In 1878 the 10th Hussars were part of a force sent to Kabul in Afghanistan from Rawalpindi in India (now Pakistan) to restore British influence. Following the Battle of Ali Masjid, there was a disaster whilst crossing the Kabul River.

The 10th Hussars were the first troops to enter Afghanistan. They took part in the Battle at Ali Masjid on 21st November 1878 where a fort in the Khyber Pass, which was blocking the British advance to the Afghan capital, Kabul, was successfully captured .

Spot on the Kabul River where the 10th Hussars attempted to cross in March 1879. Taken by photographer John Burke who accompanied the Peshawar Field Force.

Having spent the winter around the nearby town of Jellalabad, on the night of 31st March 1879, a squadron of the 10th Hussars was ordered to cross the Kabul River in preparation for an attack on enemy tribesmen the following day. The river crossing was at an S bend with a treacherous current running at six miles an hour (about 10 km/hour). The night was pitch black, and stakes in the ground identifying the ford where the crossing was to be made could not be found. The 11th Bengal Lancers went first, followed by the two mules carrying supplies and equipment, and then the 10th Hussars. The current slowly edged the men and the horses of the 10th downstream and off the safe crossing place, and they were forced even further off the ford. Suddenly the two mules lost their footing and very quickly the entire squadron of the 10th was swept away, losing Sub Lieutenant Francis Harford, 46 men and 13 horses.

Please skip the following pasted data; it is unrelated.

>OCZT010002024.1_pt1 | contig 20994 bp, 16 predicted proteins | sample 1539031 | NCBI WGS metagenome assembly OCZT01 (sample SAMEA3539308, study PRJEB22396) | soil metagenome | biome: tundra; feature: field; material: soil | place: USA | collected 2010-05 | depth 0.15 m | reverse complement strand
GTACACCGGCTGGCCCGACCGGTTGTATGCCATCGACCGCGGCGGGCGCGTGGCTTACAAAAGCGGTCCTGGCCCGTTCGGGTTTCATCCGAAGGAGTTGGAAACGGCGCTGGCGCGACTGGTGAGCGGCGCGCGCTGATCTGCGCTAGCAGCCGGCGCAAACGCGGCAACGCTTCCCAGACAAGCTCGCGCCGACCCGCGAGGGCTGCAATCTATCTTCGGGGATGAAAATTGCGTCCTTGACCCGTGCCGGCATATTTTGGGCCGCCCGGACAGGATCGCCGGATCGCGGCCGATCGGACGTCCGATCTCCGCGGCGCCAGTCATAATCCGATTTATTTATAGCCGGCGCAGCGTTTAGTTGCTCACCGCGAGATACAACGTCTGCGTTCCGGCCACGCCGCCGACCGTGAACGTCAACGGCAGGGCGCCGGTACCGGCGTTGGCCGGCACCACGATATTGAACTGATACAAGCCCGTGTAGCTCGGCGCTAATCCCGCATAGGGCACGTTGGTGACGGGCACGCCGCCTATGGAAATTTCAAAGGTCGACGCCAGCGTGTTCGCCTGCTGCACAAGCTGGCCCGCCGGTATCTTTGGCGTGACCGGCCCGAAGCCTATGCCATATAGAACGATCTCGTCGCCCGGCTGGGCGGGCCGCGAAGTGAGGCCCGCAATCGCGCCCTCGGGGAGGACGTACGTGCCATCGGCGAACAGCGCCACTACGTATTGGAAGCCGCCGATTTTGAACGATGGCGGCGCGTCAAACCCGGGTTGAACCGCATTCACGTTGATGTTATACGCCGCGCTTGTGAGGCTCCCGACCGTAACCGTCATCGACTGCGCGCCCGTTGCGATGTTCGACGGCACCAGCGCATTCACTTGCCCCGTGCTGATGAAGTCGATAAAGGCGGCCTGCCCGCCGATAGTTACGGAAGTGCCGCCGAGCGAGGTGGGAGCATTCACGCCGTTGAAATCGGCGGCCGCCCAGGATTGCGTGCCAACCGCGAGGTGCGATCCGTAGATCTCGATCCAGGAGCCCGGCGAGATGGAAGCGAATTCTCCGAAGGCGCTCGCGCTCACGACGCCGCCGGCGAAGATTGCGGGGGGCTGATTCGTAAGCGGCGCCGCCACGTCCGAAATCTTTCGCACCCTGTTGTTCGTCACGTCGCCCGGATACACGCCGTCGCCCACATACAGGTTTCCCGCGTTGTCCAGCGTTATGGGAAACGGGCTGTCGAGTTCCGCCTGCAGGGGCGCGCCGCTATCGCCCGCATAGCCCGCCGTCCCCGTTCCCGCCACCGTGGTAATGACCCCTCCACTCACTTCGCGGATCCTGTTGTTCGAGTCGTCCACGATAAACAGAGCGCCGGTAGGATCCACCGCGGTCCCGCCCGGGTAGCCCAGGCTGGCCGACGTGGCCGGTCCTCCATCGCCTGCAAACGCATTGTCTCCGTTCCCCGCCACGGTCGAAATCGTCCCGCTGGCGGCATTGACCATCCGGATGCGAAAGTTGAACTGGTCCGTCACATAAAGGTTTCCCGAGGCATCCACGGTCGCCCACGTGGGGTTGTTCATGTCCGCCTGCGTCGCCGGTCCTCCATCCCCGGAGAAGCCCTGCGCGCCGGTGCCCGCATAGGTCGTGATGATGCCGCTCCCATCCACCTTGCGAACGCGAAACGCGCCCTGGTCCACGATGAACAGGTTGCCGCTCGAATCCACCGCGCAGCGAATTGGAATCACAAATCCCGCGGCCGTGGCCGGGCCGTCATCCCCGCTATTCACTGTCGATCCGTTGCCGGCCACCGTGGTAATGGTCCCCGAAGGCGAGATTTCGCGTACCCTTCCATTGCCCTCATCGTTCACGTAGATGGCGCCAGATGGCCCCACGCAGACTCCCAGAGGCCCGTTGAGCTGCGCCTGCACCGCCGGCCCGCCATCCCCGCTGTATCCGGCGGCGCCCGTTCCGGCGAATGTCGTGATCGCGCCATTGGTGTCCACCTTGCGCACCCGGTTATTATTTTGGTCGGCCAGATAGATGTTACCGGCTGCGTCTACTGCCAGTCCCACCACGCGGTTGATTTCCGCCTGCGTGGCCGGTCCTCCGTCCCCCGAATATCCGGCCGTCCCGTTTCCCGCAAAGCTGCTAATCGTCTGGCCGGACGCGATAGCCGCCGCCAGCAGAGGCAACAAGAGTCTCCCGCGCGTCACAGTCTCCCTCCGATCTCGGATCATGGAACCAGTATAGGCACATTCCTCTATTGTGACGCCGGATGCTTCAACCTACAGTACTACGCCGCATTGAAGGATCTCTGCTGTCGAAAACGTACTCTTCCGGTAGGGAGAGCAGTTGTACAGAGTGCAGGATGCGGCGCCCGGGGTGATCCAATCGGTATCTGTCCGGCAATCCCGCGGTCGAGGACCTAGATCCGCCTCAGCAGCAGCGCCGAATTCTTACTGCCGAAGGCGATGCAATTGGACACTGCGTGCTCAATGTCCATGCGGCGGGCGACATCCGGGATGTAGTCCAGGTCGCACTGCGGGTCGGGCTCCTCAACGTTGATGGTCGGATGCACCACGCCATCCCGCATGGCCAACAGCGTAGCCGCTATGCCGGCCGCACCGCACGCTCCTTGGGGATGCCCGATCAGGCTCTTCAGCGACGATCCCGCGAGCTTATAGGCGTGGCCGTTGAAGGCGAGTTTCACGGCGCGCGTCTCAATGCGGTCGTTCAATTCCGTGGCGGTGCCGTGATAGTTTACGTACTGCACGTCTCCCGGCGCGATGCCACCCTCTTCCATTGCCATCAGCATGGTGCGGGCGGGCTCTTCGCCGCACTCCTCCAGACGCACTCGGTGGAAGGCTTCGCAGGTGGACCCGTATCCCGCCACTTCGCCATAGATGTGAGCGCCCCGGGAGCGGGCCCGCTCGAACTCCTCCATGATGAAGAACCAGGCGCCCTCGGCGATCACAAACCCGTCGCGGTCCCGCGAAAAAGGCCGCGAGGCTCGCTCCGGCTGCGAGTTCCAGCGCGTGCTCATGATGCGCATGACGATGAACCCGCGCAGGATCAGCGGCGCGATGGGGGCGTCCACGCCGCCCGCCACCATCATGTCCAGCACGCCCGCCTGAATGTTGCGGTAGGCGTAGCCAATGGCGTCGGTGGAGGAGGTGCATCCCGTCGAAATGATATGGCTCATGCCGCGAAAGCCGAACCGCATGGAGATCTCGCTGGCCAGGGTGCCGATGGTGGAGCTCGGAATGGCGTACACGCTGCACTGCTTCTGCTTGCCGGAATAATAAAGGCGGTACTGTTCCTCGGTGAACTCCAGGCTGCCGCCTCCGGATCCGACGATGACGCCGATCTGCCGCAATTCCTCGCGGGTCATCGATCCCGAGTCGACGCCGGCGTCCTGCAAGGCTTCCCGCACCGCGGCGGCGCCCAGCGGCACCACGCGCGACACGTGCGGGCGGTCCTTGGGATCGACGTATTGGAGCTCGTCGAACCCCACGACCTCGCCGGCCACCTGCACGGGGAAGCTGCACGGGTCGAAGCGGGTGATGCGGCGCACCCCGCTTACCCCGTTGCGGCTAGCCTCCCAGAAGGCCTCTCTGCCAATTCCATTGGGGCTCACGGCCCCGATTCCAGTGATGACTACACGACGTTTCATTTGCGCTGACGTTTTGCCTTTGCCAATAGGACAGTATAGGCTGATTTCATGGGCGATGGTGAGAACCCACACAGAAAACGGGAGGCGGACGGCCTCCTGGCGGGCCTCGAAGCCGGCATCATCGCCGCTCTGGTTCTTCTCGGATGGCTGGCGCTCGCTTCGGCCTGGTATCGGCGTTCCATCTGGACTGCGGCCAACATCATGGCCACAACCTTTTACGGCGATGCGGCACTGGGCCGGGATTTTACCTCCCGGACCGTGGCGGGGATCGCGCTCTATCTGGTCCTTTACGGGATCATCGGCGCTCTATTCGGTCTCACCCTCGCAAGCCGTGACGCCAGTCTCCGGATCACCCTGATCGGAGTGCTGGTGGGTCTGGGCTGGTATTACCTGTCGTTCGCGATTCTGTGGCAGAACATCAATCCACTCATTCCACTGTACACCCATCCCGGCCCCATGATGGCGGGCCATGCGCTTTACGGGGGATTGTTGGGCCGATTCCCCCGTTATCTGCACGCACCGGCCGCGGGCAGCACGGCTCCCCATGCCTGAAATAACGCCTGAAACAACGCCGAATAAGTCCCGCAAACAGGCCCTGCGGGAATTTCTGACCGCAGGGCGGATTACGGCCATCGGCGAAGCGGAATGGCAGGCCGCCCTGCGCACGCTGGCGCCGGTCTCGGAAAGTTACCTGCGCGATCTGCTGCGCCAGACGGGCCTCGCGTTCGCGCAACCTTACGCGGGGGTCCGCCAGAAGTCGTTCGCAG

Returning to India after the war was temporarily ended, the 10th Hussars lost a further 38 men to a virulent outbreak of cholera. This is a water-borne sickness and diarrhoea infection which can cause death within a matter of a few hours.

Francis Hervey Harford, 10H
Sub Lieutenant Francis Hervey Harford drowned during the Ford of Kabul River. His lost sword would be found 15 years later in the roof of a hut during the Chitral Expedition!